Buffster7 Thread Starter TCS Member Alpha Cat

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    Thanks so much for your quick response. I did shower right away. Fortunately I'd put on sweats prior to going out, so he didn't break the skin. His claws break the skin, and I cleaned those scratches and sprayed ACZ Silver on them.

    How did your cat turn out who wasn't socialized; were you able to eventually stop this behavior, or was he always prone to biting?
     
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  7. shadowsrescue

    shadowsrescue Advisor Staff Member Advisor

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    Yes, I was able to stop it. I provided toys that were appropriate for biting, kicking and pretending killings. I also try to allow him plenty of play time. I follow the Hunt, Catch, Kill, Eat, Groom, Sleep theory. I allow him to play with a wand toy or laser so he can hunt, catch and kill. I then provide a yummy special treat or I provide a meal for the Eat. Next many cats will then groom themselves and take a nap.

    This is all a process and can take quite some time. It requires consistency on your part and socialization work as well.

    Do you have a room inside your home for this kitty if you are going to try and keep him? This room will need to be ready before you bring him home from the neuter. It should be cat proofed ( as in no bed or the bed flat on the floor and blocked behind other large pieces of furniture). You can him out in the open as much as possible. He can have a safe hiding spot such as a hiding box of a cat tree or even a small box on its side.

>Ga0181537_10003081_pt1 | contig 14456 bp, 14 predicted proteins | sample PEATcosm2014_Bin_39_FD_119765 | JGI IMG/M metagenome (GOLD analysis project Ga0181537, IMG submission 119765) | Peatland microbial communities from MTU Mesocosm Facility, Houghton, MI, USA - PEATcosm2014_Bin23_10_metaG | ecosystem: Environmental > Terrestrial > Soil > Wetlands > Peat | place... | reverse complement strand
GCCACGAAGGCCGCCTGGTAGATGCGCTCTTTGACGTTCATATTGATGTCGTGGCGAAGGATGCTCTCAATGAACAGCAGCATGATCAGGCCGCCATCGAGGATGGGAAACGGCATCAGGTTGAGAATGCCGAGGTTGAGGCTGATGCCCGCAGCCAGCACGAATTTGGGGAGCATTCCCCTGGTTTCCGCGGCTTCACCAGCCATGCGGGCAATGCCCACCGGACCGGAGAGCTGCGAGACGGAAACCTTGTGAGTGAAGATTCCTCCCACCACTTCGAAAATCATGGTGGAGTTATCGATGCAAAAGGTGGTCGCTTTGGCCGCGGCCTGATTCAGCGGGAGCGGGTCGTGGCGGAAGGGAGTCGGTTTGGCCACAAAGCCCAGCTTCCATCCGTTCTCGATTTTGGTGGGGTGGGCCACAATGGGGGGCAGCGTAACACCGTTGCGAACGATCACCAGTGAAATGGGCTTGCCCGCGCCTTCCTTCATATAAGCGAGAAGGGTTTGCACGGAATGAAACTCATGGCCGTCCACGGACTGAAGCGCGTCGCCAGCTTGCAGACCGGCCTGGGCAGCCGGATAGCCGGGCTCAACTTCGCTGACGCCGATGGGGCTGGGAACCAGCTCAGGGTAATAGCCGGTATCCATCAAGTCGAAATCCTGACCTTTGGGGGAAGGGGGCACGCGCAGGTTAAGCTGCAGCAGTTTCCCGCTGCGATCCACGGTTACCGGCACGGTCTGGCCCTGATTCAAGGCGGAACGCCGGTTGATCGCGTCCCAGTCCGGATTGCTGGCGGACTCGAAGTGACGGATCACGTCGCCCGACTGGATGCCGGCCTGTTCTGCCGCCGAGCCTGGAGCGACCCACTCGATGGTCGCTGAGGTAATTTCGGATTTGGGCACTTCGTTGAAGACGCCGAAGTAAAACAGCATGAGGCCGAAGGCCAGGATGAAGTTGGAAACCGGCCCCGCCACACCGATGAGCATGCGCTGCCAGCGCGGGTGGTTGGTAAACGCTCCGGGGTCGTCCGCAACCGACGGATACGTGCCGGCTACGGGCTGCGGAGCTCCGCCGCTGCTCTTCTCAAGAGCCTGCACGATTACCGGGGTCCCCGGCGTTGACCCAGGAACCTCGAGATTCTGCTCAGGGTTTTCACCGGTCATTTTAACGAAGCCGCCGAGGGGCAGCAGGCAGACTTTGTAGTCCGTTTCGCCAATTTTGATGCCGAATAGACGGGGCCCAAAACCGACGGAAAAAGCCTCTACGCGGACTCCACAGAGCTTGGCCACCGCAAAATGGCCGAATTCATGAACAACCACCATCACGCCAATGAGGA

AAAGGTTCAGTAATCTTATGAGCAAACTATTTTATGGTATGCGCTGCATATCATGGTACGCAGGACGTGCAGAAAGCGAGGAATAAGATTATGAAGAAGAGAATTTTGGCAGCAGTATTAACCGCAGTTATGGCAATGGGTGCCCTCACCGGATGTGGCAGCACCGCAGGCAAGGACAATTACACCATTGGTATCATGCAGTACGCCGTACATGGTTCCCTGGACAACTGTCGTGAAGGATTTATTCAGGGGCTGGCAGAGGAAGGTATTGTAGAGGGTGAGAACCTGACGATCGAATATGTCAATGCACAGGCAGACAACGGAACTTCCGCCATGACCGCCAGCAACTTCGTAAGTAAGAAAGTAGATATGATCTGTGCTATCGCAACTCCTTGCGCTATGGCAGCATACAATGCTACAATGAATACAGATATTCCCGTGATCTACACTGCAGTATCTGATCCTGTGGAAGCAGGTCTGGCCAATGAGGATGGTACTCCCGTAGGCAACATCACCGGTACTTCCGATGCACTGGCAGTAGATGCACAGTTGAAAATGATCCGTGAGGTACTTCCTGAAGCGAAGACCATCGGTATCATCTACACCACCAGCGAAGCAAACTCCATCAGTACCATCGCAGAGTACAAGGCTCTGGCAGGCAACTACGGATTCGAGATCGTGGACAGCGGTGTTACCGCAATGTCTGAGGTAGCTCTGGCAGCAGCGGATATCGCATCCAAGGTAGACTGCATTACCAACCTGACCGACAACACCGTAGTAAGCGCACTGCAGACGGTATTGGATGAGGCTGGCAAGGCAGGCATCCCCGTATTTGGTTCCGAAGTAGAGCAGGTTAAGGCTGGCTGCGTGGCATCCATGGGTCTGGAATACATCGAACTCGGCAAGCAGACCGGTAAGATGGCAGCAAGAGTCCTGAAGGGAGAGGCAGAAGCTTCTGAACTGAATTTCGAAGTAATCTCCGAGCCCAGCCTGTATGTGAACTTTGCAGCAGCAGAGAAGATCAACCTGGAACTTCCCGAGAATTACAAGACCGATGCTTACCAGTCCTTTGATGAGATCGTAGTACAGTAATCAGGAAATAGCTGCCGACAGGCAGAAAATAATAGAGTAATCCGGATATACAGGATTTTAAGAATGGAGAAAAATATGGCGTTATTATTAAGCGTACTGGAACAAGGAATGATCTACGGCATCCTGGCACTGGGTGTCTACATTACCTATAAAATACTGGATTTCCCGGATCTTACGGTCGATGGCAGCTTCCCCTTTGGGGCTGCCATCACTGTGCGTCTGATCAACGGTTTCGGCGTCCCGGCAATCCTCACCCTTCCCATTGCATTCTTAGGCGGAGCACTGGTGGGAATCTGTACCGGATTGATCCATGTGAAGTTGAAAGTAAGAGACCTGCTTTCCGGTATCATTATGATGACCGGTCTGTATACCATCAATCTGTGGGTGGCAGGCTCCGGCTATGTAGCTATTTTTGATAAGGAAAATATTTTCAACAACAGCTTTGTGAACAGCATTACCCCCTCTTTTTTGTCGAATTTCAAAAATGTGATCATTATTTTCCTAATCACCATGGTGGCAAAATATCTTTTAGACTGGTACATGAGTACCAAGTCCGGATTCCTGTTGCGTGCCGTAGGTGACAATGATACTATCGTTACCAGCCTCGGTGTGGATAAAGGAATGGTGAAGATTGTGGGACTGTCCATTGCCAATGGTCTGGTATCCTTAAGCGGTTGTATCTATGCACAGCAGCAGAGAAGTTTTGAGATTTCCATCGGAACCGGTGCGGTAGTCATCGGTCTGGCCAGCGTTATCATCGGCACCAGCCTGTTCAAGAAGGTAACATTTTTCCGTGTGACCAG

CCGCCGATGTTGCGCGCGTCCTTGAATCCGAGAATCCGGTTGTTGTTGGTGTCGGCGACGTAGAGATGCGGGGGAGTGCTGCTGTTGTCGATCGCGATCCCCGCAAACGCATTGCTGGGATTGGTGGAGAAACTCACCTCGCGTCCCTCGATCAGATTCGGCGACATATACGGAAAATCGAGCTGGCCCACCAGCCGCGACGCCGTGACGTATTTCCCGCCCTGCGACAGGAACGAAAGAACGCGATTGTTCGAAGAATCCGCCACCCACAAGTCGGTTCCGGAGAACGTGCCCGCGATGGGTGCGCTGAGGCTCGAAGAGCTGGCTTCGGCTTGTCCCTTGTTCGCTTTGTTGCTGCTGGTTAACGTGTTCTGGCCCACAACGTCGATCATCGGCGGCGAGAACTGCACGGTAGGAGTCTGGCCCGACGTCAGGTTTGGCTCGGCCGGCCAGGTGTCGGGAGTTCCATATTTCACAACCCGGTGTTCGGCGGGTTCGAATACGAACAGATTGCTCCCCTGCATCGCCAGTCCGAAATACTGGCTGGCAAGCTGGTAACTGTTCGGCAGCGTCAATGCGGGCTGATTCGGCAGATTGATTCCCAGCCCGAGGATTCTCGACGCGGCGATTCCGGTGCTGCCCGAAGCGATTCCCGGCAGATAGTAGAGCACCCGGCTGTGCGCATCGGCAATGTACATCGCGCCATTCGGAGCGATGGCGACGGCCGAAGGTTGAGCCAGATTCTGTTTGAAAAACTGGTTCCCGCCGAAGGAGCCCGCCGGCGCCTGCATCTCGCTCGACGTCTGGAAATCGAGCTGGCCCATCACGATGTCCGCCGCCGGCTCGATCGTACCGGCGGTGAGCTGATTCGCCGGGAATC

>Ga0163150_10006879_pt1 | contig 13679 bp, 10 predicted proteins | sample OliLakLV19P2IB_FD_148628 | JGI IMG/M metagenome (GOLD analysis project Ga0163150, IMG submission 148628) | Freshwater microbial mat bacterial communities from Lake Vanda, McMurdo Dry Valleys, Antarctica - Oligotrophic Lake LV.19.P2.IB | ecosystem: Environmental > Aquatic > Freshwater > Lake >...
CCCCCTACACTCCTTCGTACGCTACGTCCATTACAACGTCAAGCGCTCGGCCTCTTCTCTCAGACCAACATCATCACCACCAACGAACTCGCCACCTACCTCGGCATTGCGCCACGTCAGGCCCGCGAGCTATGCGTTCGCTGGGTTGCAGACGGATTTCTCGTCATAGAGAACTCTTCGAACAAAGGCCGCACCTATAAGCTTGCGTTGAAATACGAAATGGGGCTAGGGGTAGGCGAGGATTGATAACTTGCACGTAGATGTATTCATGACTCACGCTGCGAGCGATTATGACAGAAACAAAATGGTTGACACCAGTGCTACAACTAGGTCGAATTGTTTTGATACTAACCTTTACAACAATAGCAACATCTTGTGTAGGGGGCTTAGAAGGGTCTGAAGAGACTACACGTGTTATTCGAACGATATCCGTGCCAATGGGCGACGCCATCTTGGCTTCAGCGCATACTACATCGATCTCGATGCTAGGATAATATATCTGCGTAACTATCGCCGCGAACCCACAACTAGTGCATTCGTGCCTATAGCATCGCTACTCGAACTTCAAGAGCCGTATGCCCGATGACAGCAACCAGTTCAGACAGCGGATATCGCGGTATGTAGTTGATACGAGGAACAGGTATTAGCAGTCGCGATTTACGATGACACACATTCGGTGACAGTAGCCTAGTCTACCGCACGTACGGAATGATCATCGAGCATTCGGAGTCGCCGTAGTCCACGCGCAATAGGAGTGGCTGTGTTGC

Be prepared that once confined in a room, he will do his best to get out. It's his nature. Keep windows tightly closed and watch out for any window treatments or blinds. He may yowl or howl as well. Not only do his hormones need to settle (this can take 3-6 weeks) but he has to learn to live inside. If he is a stray who may have spent time inside a house, he may adapt quickly.

    He also must be separate from your other cat for awhile. You want him used to inside living first. I won't kid you that the first week or so is rough. But you must be strong. Many will want to give him and let him back outside. Please do not do this. I have brought 4 feral cats and 2 stray cats into my home over the years. Each one has adjusted to inside living. Even my feral feral boy who lived outside for 8 years is doing so well.

    We are here to help you!
     

  8. Buffster7

    Buffster7 Thread Starter TCS Member Alpha Cat

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    Man. The deeper I get, the more I doubt my ability to do more than TNR this baby. In a more ideal situation with a more socialized kitty, I could hope for better success in an integration process. But I don't have a room to inside to keep him separated for long; I have a very open floor plan with doorways but no doors, one room just opens into another. I have my master bedroom and a guest bedroom which I do use for guests. The only other room with a door is the guest bathroom, but it is very small.

    This baby is so wild that I fear the drama and trauma of integration, particularly with my inexperience. School starts in a few weeks. It is a demanding and rigorous program, and I won't time to devote to the socialization process.